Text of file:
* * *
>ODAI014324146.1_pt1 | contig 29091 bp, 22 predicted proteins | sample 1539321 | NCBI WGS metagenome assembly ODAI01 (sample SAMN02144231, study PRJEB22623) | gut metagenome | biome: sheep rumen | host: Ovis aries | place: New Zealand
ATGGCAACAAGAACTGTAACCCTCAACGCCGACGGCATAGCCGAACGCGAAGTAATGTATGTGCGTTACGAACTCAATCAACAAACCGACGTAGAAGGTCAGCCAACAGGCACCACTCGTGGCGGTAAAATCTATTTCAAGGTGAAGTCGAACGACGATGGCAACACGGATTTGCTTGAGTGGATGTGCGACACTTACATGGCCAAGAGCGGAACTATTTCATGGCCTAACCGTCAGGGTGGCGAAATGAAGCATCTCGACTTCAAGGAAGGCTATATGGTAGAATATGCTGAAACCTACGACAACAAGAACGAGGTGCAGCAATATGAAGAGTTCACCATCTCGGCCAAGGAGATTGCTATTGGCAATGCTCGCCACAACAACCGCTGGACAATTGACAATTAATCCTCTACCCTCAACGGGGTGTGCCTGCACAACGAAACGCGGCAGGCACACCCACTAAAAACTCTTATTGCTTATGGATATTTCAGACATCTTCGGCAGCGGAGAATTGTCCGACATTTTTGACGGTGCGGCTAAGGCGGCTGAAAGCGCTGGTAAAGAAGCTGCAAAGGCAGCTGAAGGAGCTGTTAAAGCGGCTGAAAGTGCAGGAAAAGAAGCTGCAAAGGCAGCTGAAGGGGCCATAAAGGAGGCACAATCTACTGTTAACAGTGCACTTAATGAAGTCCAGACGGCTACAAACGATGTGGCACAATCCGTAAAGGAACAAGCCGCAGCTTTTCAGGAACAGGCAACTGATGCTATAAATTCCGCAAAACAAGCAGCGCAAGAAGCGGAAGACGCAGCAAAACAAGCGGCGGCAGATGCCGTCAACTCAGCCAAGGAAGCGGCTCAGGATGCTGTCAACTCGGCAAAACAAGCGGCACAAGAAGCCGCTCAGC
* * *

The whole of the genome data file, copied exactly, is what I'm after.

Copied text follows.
>ODAI014324146.1_pt1 | contig 29091 bp, 22 predicted proteins | sample 1539321 | NCBI WGS metagenome assembly ODAI01 (sample SAMN02144231, study PRJEB22623) | gut metagenome | biome: sheep rumen | host: Ovis aries | place: New Zealand
ATGGCAACAAGAACTGTAACCCTCAACGCCGACGGCATAGCCGAACGCGAAGTAATGTATGTGCGTTACGAACTCAATCAACAAACCGACGTAGAAGGTCAGCCAACAGGCACCACTCGTGGCGGTAAAATCTATTTCAAGGTGAAGTCGAACGACGATGGCAACACGGATTTGCTTGAGTGGATGTGCGACACTTACATGGCCAAGAGCGGAACTATTTCATGGCCTAACCGTCAGGGTGGCGAAATGAAGCATCTCGACTTCAAGGAAGGCTATATGGTAGAATATGCTGAAACCTACGACAACAAGAACGAGGTGCAGCAATATGAAGAGTTCACCATCTCGGCCAAGGAGATTGCTATTGGCAATGCTCGCCACAACAACCGCTGGACAATTGACAATTAATCCTCTACCCTCAACGGGGTGTGCCTGCACAACGAAACGCGGCAGGCACACCCACTAAAAACTCTTATTGCTTATGGATATTTCAGACATCTTCGGCAGCGGAGAATTGTCCGACATTTTTGACGGTGCGGCTAAGGCGGCTGAAAGCGCTGGTAAAGAAGCTGCAAAGGCAGCTGAAGGAGCTGTTAAAGCGGCTGAAAGTGCAGGAAAAGAAGCTGCAAAGGCAGCTGAAGGGGCCATAAAGGAGGCACAATCTACTGTTAACAGTGCACTTAATGAAGTCCAGACGGCTACAAACGATGTGGCACAATCCGTAAAGGAACAAGCCGCAGCTTTTCAGGAACAGGCAACTGATGCTATAAATTCCGCAAAACAAGCAGCGCAAGAAGCGGAAGACGCAGCAAAACAAGCGGCGGCAGATGCCGTCAACTCAGCCAAGGAAGCGGCTCAGGATGCTGTCAACTCGGCAAAACAAGCGGCACAAGAAGCCGCTCAGC